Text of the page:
It was here that he landed into the hands of Coach Ronald Ssali who took him to his Wankulukuku home. The coach started paying for his education and Mutyaba managed to complete his Primary Seven at Sir Apollo Kaggwa Primary School before joining Standard High School in Zzana. It was during this time in 2005 that his mother passed on. “Sensing my siblings were in danger, I brought Phionah Nakitende and Geoffrey Ndugwa who were by then four and six years old respectively, to stay with me at school. I asked for help from the school matron who agreed to take care of them,” he says adding, “To make ends meet, I gambled on penalty taking with the winner taking Shs100. I also made friends with his wife, Janat Namukwaya, whose family oftentimes offered assistance.”

Turning point
His breakthrough came during the school games in Wakiso District during the post primary games where St Mary’s Kitende spotted him and the school director Lawrence Mulindwa offered him Shs500,000 that he used to rent a room in Nyanama along Entebbe Road. He did not live here for long as he rejoined Butindo on a European trip for the Gothia and Tivoli Cup that took place in Norway, Sweden and Denmark where he scored 36 goals.
During this trip, Patrick Gwayambadde, a friend, invited him to the United Kingdom (UK) and advised him to join Yeovil Town football club that gave him £300 (about Shs1.5m) weekly as a minor. Because of his skill, he attracted the attention of Fulham, an English top side by then but since he had stayed in the UK illegally, his cover was blown.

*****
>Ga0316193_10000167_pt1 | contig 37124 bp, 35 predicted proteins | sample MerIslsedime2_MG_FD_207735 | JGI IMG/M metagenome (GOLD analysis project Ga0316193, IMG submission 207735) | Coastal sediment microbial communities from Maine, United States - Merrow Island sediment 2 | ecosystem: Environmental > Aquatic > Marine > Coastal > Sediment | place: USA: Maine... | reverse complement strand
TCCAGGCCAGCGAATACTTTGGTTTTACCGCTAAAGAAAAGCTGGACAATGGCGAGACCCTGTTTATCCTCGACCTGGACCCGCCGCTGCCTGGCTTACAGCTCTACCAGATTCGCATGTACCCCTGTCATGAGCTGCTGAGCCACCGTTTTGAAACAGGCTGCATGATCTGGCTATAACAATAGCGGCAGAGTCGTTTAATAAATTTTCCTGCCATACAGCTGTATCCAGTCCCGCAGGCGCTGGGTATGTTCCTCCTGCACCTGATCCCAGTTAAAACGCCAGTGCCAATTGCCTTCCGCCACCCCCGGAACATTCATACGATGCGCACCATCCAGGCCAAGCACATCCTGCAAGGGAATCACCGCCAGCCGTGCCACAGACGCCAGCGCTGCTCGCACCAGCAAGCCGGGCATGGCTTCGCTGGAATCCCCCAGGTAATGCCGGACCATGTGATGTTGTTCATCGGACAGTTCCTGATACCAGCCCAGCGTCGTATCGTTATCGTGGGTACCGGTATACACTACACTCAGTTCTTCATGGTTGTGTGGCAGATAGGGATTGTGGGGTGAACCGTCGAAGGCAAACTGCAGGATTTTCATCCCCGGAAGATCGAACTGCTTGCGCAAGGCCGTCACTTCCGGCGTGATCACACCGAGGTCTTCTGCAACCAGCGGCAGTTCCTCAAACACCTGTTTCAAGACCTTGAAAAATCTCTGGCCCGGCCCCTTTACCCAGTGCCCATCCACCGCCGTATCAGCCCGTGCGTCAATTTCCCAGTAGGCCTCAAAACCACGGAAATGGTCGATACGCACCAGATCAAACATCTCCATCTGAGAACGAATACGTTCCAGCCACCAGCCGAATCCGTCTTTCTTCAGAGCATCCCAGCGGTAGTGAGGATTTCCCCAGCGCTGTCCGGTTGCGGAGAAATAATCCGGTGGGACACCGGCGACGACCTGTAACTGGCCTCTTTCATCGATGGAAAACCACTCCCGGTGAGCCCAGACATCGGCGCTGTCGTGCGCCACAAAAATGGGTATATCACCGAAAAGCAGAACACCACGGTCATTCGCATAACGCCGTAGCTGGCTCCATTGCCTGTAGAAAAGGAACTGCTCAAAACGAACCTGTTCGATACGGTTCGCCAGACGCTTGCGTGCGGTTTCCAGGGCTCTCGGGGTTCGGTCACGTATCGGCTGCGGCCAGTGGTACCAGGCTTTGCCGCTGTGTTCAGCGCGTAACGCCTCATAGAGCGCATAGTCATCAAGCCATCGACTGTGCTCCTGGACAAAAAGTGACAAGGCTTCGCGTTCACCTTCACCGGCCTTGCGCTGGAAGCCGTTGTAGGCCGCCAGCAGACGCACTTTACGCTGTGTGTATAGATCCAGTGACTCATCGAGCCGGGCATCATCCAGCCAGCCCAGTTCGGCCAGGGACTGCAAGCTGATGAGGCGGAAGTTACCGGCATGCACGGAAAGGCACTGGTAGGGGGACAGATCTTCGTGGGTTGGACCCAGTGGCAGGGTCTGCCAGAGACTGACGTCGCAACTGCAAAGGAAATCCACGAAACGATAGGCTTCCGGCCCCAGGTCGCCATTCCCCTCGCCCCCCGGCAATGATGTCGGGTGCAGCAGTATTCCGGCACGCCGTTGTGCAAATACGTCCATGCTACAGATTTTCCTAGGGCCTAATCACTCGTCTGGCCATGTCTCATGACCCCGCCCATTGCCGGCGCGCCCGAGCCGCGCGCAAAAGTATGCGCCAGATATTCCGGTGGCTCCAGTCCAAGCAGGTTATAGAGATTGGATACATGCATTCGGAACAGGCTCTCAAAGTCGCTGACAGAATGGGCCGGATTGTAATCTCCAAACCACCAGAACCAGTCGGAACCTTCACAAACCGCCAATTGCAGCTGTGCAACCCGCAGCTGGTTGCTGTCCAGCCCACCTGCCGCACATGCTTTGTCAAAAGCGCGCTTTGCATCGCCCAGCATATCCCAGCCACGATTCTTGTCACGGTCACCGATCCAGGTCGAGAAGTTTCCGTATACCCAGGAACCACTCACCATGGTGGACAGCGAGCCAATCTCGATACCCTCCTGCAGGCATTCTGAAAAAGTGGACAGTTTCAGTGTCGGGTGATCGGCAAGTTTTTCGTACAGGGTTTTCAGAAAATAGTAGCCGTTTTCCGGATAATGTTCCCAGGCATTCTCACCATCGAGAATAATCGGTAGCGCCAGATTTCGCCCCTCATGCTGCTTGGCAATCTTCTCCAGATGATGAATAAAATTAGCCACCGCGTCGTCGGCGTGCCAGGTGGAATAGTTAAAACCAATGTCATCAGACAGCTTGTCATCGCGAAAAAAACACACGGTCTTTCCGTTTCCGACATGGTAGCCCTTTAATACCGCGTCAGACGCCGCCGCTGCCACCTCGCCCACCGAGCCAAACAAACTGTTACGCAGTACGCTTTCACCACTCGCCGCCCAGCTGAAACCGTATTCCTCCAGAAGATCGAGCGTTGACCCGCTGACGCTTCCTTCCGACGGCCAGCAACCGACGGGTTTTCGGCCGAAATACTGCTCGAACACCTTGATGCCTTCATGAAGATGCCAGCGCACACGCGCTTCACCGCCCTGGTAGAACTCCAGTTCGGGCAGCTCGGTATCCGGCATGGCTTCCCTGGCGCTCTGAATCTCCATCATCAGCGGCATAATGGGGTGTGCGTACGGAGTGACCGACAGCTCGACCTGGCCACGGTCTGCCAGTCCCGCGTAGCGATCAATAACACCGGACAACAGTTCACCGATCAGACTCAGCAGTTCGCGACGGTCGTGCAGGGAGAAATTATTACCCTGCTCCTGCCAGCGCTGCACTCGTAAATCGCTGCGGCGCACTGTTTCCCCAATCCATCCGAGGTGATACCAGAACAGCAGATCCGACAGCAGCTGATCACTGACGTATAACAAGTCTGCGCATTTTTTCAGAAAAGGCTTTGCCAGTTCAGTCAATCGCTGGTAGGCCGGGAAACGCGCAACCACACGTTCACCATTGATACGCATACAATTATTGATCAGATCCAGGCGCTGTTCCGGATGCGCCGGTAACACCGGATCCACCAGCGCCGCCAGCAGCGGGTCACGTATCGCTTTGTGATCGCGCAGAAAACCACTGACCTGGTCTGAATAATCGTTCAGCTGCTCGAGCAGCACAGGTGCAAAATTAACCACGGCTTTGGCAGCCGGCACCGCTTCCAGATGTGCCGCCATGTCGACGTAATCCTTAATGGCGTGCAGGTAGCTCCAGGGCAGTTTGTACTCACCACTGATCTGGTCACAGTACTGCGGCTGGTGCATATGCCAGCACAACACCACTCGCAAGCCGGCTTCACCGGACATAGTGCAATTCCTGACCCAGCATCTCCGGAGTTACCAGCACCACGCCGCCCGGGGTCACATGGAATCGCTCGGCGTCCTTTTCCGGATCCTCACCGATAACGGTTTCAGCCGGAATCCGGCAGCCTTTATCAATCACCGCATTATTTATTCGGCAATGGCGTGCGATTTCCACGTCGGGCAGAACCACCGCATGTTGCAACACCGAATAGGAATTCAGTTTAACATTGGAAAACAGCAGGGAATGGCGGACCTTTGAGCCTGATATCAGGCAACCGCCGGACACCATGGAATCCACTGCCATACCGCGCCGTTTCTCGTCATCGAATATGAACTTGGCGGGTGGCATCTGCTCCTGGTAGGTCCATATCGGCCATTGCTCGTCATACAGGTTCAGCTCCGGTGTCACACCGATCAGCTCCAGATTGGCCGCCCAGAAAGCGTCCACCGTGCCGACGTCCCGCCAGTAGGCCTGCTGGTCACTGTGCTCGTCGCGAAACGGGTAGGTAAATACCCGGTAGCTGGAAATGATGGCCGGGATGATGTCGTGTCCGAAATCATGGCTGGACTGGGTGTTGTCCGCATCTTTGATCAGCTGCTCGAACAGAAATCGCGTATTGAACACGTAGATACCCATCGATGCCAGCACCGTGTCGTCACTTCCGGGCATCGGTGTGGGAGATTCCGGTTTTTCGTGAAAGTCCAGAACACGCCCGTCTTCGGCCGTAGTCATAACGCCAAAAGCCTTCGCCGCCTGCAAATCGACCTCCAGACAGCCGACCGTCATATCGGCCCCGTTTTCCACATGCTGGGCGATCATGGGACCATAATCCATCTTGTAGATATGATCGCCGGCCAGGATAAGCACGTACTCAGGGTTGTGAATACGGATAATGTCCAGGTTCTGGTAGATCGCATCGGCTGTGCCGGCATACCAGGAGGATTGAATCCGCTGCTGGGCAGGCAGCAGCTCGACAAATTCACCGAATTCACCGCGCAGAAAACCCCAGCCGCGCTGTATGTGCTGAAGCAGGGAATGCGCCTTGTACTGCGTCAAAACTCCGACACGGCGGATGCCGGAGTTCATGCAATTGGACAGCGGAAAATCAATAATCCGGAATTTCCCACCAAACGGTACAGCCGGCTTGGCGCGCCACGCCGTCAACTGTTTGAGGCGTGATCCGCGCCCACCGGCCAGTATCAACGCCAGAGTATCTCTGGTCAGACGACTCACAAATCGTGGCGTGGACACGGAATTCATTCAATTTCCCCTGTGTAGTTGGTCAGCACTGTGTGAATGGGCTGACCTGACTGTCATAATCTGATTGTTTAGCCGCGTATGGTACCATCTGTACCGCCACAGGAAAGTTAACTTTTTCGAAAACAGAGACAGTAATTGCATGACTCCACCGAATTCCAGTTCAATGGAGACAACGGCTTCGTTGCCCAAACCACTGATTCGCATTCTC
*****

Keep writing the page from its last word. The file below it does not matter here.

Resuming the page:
Because Fulham were eager to sign him, the club arranged for his return to Uganda and formalise his stay but he was instead, slapped with a five-year travel ban. He returned to Uganda and joined St Mary’s Kitende for his Senior Four exams and resumed playing for Bunamwaya.

Mixed fortunes
When Bunamwaya won their first league trophy in 2010 and played in the Kagame Cup, his skills caught the eye of journalist Abdel Bagi Sheikh Edris who arranged a move to Sudanese giants Al-Merreikh. The deal was the biggest in Uganda at the time as he bagged $80,000 (about Shs303.5m). He used the money to buy his first car while Mulindwa advised him to invest the rest in real estate.
But disaster soon struck. A man, he identifies as Junior of Buikwe, had asked for a $10,000 (about Shs37.9m) share for his intermediary role. Mutyaba had taken it so lightly that he had not talked to Junior for the duration of the negotiations. But Junior’s magical wand was monitoring the deal.